Commit 2f1e8c52 authored by Pietro Abate's avatar Pietro Abate
Browse files

[r2006-05-29 14:58:18 by ngesbert] -- added a few missing parentheses in type examples (operator

precedences still aren't documented but the examples are now correct
wrt current implementation, and still will if precedences are changed)
-- slightly changed the description of the general form of a function
declaration in the quick reference card: the number of types need not
be the same as the nnumber of patterns, which the previous description
seemed to imply.

Original author: ngesbert
Date: 2006-05-29 14:58:18+00:00
parent 60f9f5e4
......@@ -369,14 +369,14 @@ type t = [ <a>(t @ t) ? ] (* [s?] where s=<a>[ s? s? ] *)
type x = [ Int* ]
type y = x @ [ Char* ] (* [ Int* Char* ] *)
type t = [Int] @ t | [] (* [ Int* ] *)
type t = ([Int] @ t) | [] (* [ Int* ] *)
]]></sample>
<p>
however when used in recursive definitions <code>@</code> but must be right linear so for instance the following definition are not allowed:
</p>
<sample><![CDATA[
type t = t @ [Int] | [] (* ERROR: Ill-formed concatenation loop *)
type t = (t @ [Int]) | [] (* ERROR: Ill-formed concatenation loop *)
type t = t @ t (* ERROR: Ill-formed concatenation loop *)
]]></sample>
......@@ -559,7 +559,7 @@ where <code>%%t%%</code> and <code>%%s%%</code> are types.
Intuitively, this type corresponds to functions that accept
(at least) any argument of type <code>%%t%%</code>, and for
such an argument, returns a value of type <code>%%s%%</code>.
For instance, the type <code>(Int,Int) -> Int &amp; (Char,Char) -> Char</code>
For instance, the type <code>((Int,Int) -> Int) &amp; ((Char,Char) -> Char)</code>
denotes functions that maps any pair of integer to an integer,
and any pair of characters to a character.
</p>
......@@ -569,7 +569,7 @@ The explanation above gives the intuition behind the interpretation
of functional types. It is sufficient to understand which
subtyping relations and equivalences hold between (boolean
combination) of functional types. For instance,
<code>Int -> Int &amp; Char -> Char</code> is a subtype
<code>(Int -> Int) &amp; (Char -> Char)</code> is a subtype
of <code>(Int|Char) -> (Int|Char)</code> because
with the intuition above, a function of the first type,
when given a value of type <code>Int|Char</code> returns
......@@ -581,8 +581,8 @@ a value of type <code>Int</code> or of type <code>Char</code>
Formally, the type <code>%%t%% -> %%s%%</code> denotes
CDuce abstractions
<code>fun (%%t1%% -> %%s1%%; %%...%%; %%tn%% -> %%sn%%)...</code>
such that <code>%%t1%% -> %%s1%% &amp; %%...%% &amp; %%tn%% ->
%%sn%%</code> is a subtype of <code>%%t%% -> %%s%%</code>.
such that <code>(%%t1%% -> %%s1%%) &amp; %%...%% &amp; (%%tn%% ->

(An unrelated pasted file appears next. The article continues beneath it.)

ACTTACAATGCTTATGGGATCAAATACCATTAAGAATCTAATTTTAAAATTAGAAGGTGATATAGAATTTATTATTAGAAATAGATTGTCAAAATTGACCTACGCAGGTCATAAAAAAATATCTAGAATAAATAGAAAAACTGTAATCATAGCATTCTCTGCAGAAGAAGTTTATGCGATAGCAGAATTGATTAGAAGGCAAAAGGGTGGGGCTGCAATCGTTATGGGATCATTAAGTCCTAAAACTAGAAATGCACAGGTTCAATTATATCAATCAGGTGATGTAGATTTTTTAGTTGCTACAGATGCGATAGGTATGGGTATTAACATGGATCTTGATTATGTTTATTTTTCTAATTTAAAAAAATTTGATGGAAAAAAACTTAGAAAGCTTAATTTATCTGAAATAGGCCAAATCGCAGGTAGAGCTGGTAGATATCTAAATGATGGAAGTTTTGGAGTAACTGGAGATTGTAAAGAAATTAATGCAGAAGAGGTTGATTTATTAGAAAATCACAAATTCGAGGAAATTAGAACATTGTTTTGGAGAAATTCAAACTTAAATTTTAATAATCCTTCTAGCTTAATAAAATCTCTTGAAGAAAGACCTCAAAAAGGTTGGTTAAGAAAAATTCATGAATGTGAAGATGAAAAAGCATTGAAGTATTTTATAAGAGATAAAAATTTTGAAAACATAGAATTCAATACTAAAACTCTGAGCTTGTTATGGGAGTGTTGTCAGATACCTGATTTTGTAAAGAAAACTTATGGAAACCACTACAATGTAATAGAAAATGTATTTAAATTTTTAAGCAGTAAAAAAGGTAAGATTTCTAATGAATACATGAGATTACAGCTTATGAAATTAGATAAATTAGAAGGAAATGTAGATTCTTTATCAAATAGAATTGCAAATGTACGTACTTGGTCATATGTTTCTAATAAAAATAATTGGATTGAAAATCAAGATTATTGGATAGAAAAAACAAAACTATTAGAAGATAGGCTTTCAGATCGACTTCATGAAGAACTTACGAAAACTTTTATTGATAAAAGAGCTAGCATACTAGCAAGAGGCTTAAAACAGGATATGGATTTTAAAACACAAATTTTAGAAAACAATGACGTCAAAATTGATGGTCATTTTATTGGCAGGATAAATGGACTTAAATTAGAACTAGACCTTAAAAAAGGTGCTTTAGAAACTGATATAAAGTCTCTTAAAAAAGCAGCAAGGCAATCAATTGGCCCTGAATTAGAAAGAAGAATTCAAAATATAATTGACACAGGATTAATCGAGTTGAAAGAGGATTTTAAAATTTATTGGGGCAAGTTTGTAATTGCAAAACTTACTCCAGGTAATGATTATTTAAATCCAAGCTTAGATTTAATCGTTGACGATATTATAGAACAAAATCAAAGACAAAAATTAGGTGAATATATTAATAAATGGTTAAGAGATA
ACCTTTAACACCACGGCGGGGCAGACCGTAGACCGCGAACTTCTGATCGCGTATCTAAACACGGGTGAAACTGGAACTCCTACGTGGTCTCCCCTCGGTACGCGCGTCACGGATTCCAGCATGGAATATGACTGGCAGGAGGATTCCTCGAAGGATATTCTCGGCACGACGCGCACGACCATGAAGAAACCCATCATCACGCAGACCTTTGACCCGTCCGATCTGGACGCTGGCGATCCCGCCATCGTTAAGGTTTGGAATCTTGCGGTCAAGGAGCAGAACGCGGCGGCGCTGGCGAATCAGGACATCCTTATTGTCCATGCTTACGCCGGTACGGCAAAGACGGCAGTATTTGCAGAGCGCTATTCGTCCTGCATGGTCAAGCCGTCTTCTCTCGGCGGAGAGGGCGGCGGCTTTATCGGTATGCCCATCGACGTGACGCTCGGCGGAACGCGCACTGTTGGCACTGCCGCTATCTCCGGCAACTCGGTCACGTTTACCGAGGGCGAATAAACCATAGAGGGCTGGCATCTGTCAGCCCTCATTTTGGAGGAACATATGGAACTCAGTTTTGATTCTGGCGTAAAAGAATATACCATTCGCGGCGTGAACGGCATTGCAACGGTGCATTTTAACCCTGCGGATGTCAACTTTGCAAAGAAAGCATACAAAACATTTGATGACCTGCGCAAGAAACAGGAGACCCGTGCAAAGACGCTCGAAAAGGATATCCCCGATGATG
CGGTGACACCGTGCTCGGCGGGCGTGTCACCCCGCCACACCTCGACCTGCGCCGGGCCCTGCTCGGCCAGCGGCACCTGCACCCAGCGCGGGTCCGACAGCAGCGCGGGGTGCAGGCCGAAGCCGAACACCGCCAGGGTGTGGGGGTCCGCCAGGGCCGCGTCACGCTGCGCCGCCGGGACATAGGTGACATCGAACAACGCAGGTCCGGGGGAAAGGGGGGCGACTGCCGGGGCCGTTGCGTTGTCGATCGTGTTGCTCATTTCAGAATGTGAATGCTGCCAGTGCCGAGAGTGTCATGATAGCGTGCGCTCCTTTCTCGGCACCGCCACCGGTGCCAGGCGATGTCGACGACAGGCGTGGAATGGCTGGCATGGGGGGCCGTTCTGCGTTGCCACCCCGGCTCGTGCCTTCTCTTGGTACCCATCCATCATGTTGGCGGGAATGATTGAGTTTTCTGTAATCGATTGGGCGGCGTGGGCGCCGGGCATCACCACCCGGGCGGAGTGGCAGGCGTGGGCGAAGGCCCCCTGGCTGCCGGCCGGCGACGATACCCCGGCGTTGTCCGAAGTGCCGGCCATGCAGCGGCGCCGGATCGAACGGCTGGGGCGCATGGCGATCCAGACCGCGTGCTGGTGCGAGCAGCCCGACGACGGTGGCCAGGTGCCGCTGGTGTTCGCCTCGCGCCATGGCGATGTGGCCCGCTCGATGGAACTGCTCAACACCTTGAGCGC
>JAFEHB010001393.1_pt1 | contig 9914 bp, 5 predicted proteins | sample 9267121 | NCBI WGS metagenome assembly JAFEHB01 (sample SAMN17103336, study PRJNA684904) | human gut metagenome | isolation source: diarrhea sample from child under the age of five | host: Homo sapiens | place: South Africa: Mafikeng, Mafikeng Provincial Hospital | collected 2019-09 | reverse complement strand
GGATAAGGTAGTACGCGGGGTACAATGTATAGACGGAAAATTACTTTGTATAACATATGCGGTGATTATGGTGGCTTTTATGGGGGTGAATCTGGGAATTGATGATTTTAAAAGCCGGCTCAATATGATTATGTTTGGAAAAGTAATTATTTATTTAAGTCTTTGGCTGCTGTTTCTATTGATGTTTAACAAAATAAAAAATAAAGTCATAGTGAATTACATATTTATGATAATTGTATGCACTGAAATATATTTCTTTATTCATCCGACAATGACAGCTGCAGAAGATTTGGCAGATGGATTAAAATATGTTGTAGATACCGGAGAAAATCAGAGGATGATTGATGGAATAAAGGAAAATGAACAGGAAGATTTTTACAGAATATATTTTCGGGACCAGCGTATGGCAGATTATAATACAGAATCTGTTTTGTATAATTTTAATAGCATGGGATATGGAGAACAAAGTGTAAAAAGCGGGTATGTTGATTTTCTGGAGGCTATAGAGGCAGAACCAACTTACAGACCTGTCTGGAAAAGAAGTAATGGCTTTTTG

%%sn%%)</code> is a subtype of <code>%%t%% -> %%s%%</code>.
</p>
<p>
......
......@@ -204,7 +204,7 @@ field <code>l</code> is not present)</li>
<li>Expressions:
<ul>
<li>General form: <code>fun f (t1->s1;...;tn->sn)
p1 -> e1 | ... | pn -> en</code> (<code>f</code> is optional) </li>
p1 -> e1 | ... | pm -> em</code> (<code>f</code> is optional) </li>
<li>Simple function: <code>fun f (p : t) : s = e</code>,
equivalent to <code>fun f (t -> s) p -> e</code> </li>
<li>Multiple arguments: <code>fun f (p1 : t1, p2 : t2,...) : s =
......
......@@ -40,7 +40,7 @@ let %%f%% (%%t1%%->%%s1%%;...;%%tn%%->%%sn%%) %%p1%% -> %%e1%% | ... | %%pm%% ->
<p>
Such a function accepts arguments of type
(<code>%%t1%%|...|%%tn%%</code>); it has all the types <code>%%ti%%->%%si%%</code>, and,
thus, it also has their intersection <code>%%t1%%->%%s1%%&amp;...&amp;%%tn%%->%%sn%%</code>
thus, it also has their intersection <code>(%%t1%%->%%s1)%%&amp;...&amp;(%%tn%%->%%sn%%)</code>
</p>
<p>
......@@ -167,7 +167,7 @@ the type checker deduces that the expressions <code>&lt;sons>s</code> and
returns for the <code>split</code> function the type <code>(MPerson -> Man) &amp; (FPerson
-> Woman)</code>. Note that the use of overloading here is critical: although
<code>split</code> has <i>also</i> type <code>Person ->(Man | Woman)</code> (since <code>split</code> is of type
<code>MPerson->Man &amp; FPerson->Woman</code>, which is a subtype), had we
<code>(MPerson->Man) &amp; (FPerson->Woman)</code>, which is a subtype), had we
declared <code>split</code> of that type, the function would not have type-checked: in
the recursive calls we would have been able to deduce for <code>s</code> and for
<code>d</code> the type <code>[ (Man | Woman)* ]</code>, which is not enough to type-check the
......
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